DEL PERCIO: Well, there`s a few things. I think one is that the party`s
trying to get something done. So there`s that. And it is – does go to
Eugene`s point, if we`re not governing, then we`re not going to be
successful. But there`s a lot being made of Corker`s comments and Flake`s
comments in the last 24, 48 hours. But hat I think the real sea change
could have happened back in Charlottesville, when Corker came out then
because that was an issue that everybody, all Republicans were beginning to
be very wary about Donald Trump. We were talking about race, we were
talking about how Donald Trump was supporting neo-Nazis. Senator Corker
came out with a comment questioning his stability.

But what happened? Steve Bannon left, and all the Republicans got to hide
and take cover under Steve Bannon leaving. So now we`re going to have to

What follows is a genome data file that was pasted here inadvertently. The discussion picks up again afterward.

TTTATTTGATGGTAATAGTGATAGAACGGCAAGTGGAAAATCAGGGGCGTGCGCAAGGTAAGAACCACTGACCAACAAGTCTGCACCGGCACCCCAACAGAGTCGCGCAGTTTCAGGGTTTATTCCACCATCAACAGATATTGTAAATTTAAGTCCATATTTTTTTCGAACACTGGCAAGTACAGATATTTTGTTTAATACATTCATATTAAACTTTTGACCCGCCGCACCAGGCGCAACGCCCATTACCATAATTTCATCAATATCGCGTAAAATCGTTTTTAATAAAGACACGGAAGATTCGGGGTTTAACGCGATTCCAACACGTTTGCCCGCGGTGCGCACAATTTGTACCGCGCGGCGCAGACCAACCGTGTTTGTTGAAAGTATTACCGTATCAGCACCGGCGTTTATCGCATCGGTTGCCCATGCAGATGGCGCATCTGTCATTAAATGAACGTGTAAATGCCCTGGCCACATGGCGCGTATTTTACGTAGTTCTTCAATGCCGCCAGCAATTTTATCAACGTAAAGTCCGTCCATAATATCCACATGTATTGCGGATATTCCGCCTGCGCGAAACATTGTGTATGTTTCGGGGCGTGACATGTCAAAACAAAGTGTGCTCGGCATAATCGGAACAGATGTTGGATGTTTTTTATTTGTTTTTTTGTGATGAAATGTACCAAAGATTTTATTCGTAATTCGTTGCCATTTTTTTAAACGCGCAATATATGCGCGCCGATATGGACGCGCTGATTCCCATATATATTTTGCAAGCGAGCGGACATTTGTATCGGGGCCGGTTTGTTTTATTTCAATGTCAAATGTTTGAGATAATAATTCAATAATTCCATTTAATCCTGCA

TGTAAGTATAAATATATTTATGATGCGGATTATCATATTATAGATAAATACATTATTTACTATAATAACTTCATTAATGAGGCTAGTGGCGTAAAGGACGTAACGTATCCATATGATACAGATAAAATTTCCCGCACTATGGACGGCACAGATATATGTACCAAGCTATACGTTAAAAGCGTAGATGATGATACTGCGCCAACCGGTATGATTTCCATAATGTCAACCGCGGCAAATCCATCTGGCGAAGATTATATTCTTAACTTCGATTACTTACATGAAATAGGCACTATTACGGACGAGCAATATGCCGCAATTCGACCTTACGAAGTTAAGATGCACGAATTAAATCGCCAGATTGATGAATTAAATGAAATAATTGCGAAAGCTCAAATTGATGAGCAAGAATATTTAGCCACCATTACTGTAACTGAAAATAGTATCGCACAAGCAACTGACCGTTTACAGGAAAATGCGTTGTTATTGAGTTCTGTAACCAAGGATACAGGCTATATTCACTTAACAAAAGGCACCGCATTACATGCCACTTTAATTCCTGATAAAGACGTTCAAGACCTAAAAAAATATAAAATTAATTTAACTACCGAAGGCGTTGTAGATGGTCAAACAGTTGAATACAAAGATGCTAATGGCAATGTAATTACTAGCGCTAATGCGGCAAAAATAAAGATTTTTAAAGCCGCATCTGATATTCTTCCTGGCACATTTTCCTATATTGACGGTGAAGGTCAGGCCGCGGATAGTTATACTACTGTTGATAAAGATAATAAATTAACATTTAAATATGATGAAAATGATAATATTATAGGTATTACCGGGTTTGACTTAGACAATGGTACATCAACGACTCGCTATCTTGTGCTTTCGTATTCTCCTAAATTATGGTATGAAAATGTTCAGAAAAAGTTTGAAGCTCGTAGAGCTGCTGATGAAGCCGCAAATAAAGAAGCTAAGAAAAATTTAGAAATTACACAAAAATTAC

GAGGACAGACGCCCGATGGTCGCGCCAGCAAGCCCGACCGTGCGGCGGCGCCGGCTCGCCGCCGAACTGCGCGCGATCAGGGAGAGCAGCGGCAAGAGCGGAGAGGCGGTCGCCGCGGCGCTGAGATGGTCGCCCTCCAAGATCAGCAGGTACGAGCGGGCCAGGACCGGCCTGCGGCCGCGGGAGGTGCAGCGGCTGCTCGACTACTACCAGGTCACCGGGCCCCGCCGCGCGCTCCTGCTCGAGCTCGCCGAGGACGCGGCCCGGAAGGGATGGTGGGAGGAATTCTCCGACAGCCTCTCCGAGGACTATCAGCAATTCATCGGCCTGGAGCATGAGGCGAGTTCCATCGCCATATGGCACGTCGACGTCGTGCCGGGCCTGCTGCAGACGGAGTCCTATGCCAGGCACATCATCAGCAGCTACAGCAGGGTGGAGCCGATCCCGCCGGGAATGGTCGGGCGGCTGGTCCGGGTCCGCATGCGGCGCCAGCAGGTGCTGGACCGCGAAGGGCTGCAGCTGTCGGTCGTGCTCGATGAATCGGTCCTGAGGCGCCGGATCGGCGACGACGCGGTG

find another moment, which I am unfortunately pretty sure Donald Trump will
create another moment where all Americans can really say, This is
unacceptable behavior. We cannot get behind someone who is a – who
supports neo-Nazis and calls them fine people.

MATTHEWS: Explain the silence of the lambs, Ron.

REAGAN: Well, apparently…

MATTHEWS: Why are they so silent?

REAGAN: Well, apparently, a lot of the country can get behind somebody who
supports neo-Nazis. We`ve already seen that. Republicans in Congress are
making two calculations. One involves a tax cut for the top 1 percent.
This is their – they want this more than anything. If they think Trump
can help them get there, they`ll stay with him.

And the other is simply their re-election as individuals. They`ve got a
divided party now. Roughly half of their party is all-in on Trump and will
crucify anybody who doesn`t take his side. The other half is, you know,
the establishment party.